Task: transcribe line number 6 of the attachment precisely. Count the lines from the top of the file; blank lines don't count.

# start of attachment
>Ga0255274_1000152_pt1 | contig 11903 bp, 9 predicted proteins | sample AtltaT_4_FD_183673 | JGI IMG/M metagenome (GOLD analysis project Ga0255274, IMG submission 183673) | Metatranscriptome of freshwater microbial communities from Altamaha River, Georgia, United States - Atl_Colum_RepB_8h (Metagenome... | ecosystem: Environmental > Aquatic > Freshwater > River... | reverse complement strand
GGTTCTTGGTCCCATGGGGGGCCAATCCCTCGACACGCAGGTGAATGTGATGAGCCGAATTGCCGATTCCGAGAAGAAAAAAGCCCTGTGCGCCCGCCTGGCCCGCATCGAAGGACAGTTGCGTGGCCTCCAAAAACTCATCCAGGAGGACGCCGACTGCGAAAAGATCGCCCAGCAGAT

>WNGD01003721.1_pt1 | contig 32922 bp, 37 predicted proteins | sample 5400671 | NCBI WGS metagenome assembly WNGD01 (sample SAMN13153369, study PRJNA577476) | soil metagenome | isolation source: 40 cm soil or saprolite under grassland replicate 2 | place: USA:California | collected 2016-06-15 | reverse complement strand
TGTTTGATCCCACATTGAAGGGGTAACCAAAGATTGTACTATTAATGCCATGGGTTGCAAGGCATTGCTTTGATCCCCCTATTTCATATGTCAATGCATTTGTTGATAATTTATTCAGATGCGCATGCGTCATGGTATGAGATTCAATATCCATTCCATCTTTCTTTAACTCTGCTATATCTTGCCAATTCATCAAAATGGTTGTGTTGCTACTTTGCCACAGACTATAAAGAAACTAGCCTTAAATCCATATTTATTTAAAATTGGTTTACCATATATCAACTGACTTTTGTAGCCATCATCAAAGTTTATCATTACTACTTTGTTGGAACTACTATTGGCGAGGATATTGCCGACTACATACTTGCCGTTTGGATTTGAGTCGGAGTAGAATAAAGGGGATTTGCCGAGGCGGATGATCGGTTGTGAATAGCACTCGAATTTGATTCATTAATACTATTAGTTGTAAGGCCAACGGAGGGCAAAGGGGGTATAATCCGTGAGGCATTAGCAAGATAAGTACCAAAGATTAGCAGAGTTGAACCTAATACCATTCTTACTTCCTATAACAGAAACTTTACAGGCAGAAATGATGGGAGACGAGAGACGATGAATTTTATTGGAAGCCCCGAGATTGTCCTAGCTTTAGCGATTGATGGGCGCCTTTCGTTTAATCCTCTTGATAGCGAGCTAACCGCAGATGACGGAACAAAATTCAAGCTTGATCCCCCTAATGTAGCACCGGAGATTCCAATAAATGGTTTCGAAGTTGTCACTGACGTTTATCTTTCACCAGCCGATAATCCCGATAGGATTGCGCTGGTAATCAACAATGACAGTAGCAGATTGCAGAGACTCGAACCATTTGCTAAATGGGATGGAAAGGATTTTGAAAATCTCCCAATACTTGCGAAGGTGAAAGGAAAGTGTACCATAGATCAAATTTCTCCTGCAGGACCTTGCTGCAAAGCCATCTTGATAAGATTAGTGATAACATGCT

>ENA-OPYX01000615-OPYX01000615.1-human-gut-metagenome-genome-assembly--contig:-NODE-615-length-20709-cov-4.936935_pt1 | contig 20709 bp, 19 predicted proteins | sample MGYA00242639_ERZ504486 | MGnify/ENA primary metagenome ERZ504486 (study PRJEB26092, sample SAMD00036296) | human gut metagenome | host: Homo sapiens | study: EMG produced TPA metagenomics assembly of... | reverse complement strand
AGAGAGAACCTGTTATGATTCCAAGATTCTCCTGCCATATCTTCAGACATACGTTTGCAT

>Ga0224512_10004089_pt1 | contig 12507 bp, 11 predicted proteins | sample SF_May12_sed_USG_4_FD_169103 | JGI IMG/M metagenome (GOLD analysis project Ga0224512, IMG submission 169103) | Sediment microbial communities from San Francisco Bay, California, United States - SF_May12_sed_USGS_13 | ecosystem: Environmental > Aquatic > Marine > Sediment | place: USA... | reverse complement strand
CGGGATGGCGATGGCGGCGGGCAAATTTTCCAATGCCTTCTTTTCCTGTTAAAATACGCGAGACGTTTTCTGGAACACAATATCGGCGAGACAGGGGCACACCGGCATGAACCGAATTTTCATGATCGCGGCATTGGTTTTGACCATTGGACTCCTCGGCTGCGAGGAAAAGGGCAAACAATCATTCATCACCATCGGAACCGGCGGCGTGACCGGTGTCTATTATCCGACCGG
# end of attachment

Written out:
AGAGAGAACCTGTTATGATTCCAAGATTCTCCTGCCATATCTTCAGACATACGTTTGCAT